The athlete was initially treated with a lace-up ankle brace, non-steroidal anti-inflammatory medications, RICE protocol, and physical therapy for two weeks.
After the above treatment, pain was significantly improved, eversion strength returned to 5/5 on the right ankle, and he was able to return to play in two weeks.
At three weeks follow-up, he was complaining of persistent lateral ankle pain. On this exam, a tender nodule was palpated at the inferior aspect of the right lateral malleolus, which was not palpated on initial exam. The rest of the exam was unremarkable. At this point, magnetic resonance imaging of the right lower extremity was done, which showed a full-thickness tear of the peroneus longus tendon with retraction to the level of the calcaneus. Case Photo #1 Coronal view posterior to anterior showing complete tear of the peroneus longus tendon. Case Photo #2 Axial view superior to inferior showing intact insertion of the peroneus longus tendon. Case Photo #3 Sagittal view lateral to medial showing complete tear of the peroneus longus tendon. Despite the athlete’s significant tendon injury, it was not impairing his ability to compete at the professional level, and a plan was made to consider surgical correction once the season was over. The athlete continued with the above conservative management. After the season ended, the patient underwent a peroneus longus to brevis tendon transfer, and is now playing again professionally.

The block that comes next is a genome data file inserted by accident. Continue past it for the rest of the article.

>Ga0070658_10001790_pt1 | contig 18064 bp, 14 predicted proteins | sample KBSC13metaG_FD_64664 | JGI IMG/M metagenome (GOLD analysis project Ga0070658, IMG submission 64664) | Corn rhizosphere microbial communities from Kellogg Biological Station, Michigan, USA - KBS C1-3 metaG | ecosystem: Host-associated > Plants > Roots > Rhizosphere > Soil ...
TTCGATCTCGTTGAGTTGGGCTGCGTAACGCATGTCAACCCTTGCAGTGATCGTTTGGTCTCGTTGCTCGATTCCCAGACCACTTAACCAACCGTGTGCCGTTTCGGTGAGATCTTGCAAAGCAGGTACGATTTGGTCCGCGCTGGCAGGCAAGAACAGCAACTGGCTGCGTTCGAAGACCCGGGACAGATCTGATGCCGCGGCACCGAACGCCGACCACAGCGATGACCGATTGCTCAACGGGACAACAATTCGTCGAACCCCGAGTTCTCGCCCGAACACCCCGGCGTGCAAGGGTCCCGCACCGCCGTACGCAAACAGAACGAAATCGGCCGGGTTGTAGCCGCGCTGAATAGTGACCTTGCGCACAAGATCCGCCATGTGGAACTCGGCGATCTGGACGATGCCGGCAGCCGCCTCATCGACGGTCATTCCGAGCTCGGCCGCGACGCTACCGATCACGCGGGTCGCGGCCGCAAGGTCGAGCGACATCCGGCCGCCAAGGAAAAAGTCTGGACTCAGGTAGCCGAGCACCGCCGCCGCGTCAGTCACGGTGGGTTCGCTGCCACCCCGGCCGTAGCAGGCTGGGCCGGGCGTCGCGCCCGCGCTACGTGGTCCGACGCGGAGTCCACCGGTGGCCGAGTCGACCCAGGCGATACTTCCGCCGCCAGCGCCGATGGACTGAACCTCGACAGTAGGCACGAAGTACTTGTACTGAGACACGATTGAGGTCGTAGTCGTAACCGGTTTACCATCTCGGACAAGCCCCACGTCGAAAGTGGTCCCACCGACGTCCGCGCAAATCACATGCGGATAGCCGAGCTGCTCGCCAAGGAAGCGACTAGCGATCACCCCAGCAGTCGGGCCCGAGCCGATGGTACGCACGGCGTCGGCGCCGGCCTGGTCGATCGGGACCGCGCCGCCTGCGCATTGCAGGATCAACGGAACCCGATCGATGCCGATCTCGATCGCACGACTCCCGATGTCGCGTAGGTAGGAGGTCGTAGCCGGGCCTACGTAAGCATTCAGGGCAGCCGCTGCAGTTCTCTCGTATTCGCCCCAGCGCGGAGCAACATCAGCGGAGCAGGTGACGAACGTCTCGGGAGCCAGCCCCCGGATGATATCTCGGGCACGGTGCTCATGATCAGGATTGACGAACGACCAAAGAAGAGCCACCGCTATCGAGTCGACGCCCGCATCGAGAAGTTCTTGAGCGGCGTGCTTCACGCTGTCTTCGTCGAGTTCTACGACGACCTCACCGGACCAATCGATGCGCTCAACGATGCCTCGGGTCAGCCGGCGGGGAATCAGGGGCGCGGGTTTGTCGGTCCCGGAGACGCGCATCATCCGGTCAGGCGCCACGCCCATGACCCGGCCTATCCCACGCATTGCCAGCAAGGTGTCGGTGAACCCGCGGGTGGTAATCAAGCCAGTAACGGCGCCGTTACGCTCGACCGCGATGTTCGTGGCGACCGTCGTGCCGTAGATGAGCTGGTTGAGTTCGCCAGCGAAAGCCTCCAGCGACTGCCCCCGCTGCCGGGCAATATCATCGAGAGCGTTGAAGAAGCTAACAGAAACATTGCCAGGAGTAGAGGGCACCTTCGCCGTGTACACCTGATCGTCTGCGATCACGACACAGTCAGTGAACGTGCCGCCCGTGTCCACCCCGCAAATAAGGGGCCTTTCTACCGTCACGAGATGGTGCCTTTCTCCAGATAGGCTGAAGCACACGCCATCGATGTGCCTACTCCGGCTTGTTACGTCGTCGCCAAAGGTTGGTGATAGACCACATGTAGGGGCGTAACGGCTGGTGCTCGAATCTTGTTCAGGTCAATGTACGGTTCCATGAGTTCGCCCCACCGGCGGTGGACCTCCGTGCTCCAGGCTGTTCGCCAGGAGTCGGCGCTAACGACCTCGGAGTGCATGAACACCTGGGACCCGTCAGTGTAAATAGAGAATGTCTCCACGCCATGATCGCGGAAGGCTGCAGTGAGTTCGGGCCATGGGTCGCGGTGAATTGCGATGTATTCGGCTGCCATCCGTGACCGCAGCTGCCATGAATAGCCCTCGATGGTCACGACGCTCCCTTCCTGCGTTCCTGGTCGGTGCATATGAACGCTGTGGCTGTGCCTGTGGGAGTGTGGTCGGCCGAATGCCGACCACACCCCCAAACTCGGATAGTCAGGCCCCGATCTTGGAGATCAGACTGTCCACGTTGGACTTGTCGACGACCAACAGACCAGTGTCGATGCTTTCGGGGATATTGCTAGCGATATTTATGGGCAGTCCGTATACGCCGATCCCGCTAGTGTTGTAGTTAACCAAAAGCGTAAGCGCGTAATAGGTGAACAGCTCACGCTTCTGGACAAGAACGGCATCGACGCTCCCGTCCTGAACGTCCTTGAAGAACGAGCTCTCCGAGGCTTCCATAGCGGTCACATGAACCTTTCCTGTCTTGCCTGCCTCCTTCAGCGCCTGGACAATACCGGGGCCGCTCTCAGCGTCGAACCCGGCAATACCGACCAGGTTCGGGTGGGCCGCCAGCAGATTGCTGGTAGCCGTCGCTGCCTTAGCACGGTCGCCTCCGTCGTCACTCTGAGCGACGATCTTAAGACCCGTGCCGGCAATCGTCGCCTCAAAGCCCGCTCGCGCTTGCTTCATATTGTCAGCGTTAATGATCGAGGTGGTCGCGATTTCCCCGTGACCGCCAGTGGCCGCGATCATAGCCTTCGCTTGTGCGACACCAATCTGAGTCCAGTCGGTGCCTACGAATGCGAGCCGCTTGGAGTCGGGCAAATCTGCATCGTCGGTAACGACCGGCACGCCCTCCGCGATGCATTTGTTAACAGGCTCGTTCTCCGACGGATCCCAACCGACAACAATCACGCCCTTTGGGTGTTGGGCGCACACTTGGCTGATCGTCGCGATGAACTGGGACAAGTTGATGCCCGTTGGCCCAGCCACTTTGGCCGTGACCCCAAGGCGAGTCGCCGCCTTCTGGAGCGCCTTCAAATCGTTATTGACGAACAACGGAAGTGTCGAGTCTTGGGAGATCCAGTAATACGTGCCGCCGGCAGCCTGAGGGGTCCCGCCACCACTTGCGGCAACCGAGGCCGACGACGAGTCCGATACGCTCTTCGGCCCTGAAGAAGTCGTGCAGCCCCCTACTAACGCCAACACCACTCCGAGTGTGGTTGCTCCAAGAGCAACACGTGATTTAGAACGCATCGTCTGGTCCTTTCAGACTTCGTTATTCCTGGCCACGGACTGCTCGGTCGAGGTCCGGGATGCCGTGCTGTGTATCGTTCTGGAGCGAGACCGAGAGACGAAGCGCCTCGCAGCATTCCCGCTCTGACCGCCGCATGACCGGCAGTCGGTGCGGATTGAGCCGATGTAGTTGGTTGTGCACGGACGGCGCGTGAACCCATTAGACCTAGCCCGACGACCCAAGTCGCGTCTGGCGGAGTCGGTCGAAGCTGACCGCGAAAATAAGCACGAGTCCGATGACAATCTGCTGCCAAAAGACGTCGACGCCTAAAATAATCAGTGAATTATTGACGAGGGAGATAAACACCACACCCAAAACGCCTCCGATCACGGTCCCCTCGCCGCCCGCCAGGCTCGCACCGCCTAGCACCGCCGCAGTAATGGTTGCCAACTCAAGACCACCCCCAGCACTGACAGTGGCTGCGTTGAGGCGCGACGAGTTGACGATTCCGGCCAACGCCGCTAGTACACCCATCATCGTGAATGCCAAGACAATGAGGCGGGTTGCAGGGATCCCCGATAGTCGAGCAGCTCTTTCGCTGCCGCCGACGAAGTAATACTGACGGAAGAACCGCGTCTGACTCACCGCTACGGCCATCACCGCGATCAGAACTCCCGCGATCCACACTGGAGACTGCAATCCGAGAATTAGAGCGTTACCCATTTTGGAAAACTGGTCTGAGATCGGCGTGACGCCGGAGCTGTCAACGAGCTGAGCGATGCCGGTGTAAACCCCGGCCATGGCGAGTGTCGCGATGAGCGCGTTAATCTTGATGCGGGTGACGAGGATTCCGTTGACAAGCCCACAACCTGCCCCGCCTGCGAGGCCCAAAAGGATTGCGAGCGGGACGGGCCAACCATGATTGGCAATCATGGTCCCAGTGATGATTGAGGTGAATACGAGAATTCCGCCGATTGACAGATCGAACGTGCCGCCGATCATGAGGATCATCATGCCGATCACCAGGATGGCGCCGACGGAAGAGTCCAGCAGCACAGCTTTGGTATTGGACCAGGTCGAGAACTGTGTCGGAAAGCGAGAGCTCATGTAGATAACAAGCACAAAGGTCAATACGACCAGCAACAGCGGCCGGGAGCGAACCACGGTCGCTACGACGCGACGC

Patients presenting with ankle pain rarely have involvement of the peroneus longus as the etiology. Peroneus longus tendon injuries can present as incomplete longitudinal, partial, or as a complete transverse tear (Clarke et al. 1998). Acute injury to this tendon usually occurs after significant ankle inversion, tendon subluxation, or fracture of the os peroneum (Bassett et al., 1993, Truong et al., 1995). Quick diagnosis and treatment is key for good patient outcomes and satisfaction (Arbab et al. 2014). Surgical management is the standard of treatment, and has shown to be successful with predictable outcomes. A delay in diagnosis and treatment of a peroneal tendon rupture can be complicated by recurrent ankle sprains and instability (Wind et al., 2001). Our case highlights the importance of a good physical exam, which subsequently lead to appropriate imaging, diagnosis, and treatment of a peroneus longus tendon rupture.
Peroneal brevis is more common than Peroneal longus.
The peroneus longus functions as the primary evertor of the foot, first metatarsal plantarflexor, and secondary ankle plantarflexor.
A common causes of tears of the longus tendon is associated with a varus deformity of the heel or a cavovarus foot deformity
terrific review article:
Cerrato R, Myerson M. Peroneal Tendon Tears, Surgical Management and Its Complications. Foot and Ankle Clinics, 2009-06-01, Volume 14, Issue 2, Pages 299-312
Arbab, D., Tingart, M., Frank, D., Abbara-Czardybon, M., Waizy, H., & Wingenfeld, C. (2014). Treatment of Isolated Peroneus Longus Tears and a Review of Literature. Foot and Ankle Specialist, 7, 113-118.
Bassett, F.H. 3rd, & Speer, K.P. (1993). Longitudinal rupture of the peroneal tendons. American Journal of Sports Medicine, 21, 354-357.
Clarke, H., Kitaoka, H., & Ehman, R. (1998). Peroneal tendon injuries. Foot & Ankle International, 19, 280-288.
Truong, D.T., Dussault, R.G., & Kaplan, P.A. (1995). Fracture of the osperoneum and rupture of the os peroneus longus tendon as a complication of diabetic neuropathy. Skeletal Radiology, 24, 626-628.
Wind, W.M., & Rohrbacher, B.J. (2001). Peroneus Longus and Brevis Rupture in a Collegiate Athlete. Foot & Ankle International, 22, 140-143.
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